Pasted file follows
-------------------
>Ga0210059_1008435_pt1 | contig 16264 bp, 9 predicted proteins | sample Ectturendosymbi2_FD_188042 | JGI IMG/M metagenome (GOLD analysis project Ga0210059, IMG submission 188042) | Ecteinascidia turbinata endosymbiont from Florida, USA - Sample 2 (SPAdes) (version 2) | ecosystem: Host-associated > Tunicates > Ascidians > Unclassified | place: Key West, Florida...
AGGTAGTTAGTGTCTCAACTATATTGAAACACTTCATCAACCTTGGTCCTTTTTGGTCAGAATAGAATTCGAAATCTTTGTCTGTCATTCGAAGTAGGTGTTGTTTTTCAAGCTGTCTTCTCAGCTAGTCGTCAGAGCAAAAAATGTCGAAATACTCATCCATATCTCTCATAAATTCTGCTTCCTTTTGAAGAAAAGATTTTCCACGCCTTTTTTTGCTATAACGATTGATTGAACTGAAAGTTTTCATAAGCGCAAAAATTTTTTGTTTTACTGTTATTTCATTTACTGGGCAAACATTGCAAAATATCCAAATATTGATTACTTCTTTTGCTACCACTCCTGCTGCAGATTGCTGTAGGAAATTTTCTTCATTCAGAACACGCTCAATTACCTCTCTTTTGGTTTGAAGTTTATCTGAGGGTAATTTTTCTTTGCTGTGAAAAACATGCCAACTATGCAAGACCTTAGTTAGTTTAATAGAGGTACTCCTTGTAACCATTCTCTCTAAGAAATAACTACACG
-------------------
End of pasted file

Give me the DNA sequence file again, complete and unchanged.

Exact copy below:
>Ga0210059_1008435_pt1 | contig 16264 bp, 9 predicted proteins | sample Ectturendosymbi2_FD_188042 | JGI IMG/M metagenome (GOLD analysis project Ga0210059, IMG submission 188042) | Ecteinascidia turbinata endosymbiont from Florida, USA - Sample 2 (SPAdes) (version 2) | ecosystem: Host-associated > Tunicates > Ascidians > Unclassified | place: Key West, Florida...
AGGTAGTTAGTGTCTCAACTATATTGAAACACTTCATCAACCTTGGTCCTTTTTGGTCAGAATAGAATTCGAAATCTTTGTCTGTCATTCGAAGTAGGTGTTGTTTTTCAAGCTGTCTTCTCAGCTAGTCGTCAGAGCAAAAAATGTCGAAATACTCATCCATATCTCTCATAAATTCTGCTTCCTTTTGAAGAAAAGATTTTCCACGCCTTTTTTTGCTATAACGATTGATTGAACTGAAAGTTTTCATAAGCGCAAAAATTTTTTGTTTTACTGTTATTTCATTTACTGGGCAAACATTGCAAAATATCCAAATATTGATTACTTCTTTTGCTACCACTCCTGCTGCAGATTGCTGTAGGAAATTTTCTTCATTCAGAACACGCTCAATTACCTCTCTTTTGGTTTGAAGTTTATCTGAGGGTAATTTTTCTTTGCTGTGAAAAACATGCCAACTATGCAAGACCTTAGTTAGTTTAATAGAGGTACTCCTTGTAACCATTCTCTCTAAGAAATAACTACACG